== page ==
“There was nothing within that five minutes that we saw that was competitive anywhere.”
Chael Sonnen has no interest in seeing Conor McGregor vs Dustin Poirier for a fourth time after watching last weekend’s brief but brutal UFC 264 main event.
McGregor broke his leg in the first round of his trilogy fight against Poirier but ‘The Notorious’ insists he was carrying a lower leg injury into the contest and that the UFC was aware of it.
A furious McGregor roared from his corner that his feud with Poirier wasn’t over before making a number of threats that led Poirier to welcome another opportunity to fight his Irish rival.
Considering McGregor’s drawing power and his history with Poirier, nobody would be surprised about a fourth instalment but former UFC title challenger, Sonnen, can’t see the sense in doing it again.
“There was talk about 20 minutes after this was done about running it back, which would have been for the fourth time,” Sonnen told Max Kellerman for ESPN.
Chael Sonnen assesses Conor McGregor performance
“There was nothing within that five minutes that we saw that was competitive anywhere.
“You used to be able to really count on Conor McGregor, and by the way, I’m not kicking a guy when he’s down, I’m just discussing what I saw. You used to count on Conor to win the stand-up portion and he was a really hard guy to take down and you could never hold him there if you got him there. These were things you could count on.
“He’s not winning any portion of these fights, and I don’t bring that up to put him down, I bring that up to tell you that there is no need, at least from a competitive architecture, there is nothing here that warrants seeing these guys do it again.”
All you pull out merchants wouldn’t last 13 seconds in my world.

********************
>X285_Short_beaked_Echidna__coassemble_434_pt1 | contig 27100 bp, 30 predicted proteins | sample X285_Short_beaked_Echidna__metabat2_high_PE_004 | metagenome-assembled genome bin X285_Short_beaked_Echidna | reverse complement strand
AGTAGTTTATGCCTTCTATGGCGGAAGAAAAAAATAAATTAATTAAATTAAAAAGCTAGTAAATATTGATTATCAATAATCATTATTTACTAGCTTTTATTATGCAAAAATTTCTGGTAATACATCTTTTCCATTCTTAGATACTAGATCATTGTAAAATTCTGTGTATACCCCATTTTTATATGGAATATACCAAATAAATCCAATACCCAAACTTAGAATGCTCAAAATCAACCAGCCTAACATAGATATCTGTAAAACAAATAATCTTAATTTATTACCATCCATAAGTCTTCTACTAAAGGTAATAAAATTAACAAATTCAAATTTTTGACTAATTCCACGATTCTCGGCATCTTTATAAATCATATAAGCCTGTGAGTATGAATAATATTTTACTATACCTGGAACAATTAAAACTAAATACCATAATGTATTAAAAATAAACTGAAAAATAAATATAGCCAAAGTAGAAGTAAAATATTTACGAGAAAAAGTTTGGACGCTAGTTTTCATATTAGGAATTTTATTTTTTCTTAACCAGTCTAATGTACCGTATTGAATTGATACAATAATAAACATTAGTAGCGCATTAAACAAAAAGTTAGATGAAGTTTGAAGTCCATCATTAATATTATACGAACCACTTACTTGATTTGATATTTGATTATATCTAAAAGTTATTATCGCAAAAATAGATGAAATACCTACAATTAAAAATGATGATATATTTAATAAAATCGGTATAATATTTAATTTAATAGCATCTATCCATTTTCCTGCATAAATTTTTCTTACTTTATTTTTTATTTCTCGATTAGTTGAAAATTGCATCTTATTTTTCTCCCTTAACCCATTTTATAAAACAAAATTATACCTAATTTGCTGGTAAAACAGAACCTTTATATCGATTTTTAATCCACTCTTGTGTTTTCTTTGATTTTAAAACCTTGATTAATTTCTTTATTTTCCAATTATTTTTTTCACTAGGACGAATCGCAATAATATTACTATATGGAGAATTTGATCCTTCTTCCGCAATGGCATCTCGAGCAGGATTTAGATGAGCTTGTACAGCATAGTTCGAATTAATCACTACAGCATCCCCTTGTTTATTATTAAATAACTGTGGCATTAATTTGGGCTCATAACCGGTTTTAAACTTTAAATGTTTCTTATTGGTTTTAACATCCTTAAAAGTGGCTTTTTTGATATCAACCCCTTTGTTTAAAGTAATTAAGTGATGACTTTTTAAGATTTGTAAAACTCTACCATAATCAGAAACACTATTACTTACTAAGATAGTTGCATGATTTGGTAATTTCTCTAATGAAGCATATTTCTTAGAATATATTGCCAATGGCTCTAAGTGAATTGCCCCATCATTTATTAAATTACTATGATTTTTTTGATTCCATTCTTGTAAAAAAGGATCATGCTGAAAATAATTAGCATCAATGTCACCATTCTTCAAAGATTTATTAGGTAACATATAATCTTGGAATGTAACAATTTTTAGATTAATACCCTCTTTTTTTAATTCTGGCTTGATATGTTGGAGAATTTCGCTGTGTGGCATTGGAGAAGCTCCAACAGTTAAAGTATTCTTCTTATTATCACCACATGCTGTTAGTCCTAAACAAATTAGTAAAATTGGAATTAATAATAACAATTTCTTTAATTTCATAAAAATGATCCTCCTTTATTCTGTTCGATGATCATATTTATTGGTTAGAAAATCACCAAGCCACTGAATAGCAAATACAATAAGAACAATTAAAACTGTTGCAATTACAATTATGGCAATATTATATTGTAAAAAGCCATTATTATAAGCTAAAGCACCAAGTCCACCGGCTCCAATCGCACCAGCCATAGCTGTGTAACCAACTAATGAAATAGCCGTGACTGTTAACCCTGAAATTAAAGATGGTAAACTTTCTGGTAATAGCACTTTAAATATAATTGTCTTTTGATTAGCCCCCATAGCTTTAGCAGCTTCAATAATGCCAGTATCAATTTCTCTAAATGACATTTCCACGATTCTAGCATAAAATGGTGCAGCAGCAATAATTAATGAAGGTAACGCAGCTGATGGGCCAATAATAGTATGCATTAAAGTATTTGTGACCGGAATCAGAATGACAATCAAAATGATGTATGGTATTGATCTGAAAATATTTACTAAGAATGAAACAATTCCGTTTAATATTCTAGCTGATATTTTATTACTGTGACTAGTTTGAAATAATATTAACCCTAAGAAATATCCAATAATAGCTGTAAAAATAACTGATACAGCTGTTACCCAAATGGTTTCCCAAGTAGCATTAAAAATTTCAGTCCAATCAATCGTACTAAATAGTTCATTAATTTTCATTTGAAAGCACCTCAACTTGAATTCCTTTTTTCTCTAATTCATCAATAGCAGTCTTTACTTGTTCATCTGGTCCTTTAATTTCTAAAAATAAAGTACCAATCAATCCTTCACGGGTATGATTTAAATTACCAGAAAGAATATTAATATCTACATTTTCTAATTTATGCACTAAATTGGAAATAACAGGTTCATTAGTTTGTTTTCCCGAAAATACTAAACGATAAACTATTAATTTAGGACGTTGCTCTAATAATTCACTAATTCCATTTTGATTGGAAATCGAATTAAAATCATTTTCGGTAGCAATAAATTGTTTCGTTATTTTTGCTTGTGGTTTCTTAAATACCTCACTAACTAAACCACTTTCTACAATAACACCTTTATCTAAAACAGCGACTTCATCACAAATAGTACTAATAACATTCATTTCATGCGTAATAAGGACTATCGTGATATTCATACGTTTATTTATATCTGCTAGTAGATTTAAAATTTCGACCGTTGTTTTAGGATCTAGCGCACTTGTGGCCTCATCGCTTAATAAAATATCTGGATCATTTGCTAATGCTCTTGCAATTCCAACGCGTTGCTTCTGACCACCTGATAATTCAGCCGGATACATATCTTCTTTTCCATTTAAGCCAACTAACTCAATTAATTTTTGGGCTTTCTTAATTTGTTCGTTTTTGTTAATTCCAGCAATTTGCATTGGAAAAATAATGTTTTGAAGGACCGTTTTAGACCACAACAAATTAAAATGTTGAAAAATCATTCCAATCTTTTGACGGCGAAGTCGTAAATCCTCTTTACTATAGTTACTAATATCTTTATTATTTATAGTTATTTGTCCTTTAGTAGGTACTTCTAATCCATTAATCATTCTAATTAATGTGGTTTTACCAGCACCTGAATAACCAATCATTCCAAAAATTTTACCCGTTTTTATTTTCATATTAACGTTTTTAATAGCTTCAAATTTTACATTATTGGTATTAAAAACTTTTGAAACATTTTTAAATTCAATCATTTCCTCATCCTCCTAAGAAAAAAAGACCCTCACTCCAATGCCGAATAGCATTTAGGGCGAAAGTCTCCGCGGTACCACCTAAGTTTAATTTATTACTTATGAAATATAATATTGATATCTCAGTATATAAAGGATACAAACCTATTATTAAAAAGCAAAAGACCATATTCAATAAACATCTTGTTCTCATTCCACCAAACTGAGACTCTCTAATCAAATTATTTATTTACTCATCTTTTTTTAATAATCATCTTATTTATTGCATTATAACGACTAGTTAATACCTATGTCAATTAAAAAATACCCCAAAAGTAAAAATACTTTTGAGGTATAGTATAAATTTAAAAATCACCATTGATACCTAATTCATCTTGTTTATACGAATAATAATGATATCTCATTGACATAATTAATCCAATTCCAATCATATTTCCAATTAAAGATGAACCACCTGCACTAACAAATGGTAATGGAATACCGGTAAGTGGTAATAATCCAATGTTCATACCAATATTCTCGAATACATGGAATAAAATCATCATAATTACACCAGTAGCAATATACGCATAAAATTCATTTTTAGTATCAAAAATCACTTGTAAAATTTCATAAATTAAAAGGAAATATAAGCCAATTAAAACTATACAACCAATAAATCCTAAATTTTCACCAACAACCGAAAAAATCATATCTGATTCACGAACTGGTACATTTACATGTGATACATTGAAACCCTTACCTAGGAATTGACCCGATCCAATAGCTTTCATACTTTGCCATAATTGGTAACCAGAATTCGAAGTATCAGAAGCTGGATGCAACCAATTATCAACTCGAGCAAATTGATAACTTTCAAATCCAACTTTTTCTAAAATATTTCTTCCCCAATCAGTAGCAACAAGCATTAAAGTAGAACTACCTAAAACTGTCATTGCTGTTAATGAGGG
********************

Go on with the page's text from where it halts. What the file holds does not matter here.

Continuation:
My 4 part Netflix docuseries coming soon has the entire bts.
I’m gonna title it “Mad Mac’s: Fury Road” pic.twitter.com/nNNShC8mfo
— Conor McGregor (@TheNotoriousMMA) July 16, 2021
McGregor has already started his recovery after going under the knife on Sunday and he is aware that it will be a long way back to full fitness.
If he’s out for a full year, as UFC President Dana White suspects, then McGregor will be 34 when he next sets foot in the Octagon and some have suggested that he will have to prove himself against a lower-ranked fighter before he can justify a fourth clash with Poirier.
Sonnen anticipates a significant drop in quality from McGregor the next time we see him, based on a number of factors which include his track record following spells on the sidelines, question marks over his dedication and the recuperation process following surgery.
“Conor is a very good fighter, not compared to Dustin Poirier,” Sonnen continued. “That’s the only point that I’m attempting to make.
“Conor also had a lack of training. We were told this from his own side, he had a lack of focus. That’s when it was a choice. When he was healthy and feeling good, he still chose to follow the distractions instead of the discipline.
“To attempt to guess the regression Conor is for sure going to show if he comes back in 18 months to 24 months as doctors are hypothesising, things aren’t going to get a whole lot worse. If you leave there damaged, broken, you have two judges calling it a 10-8 round inside of five minutes, it doesn’t get a whole lot worse.”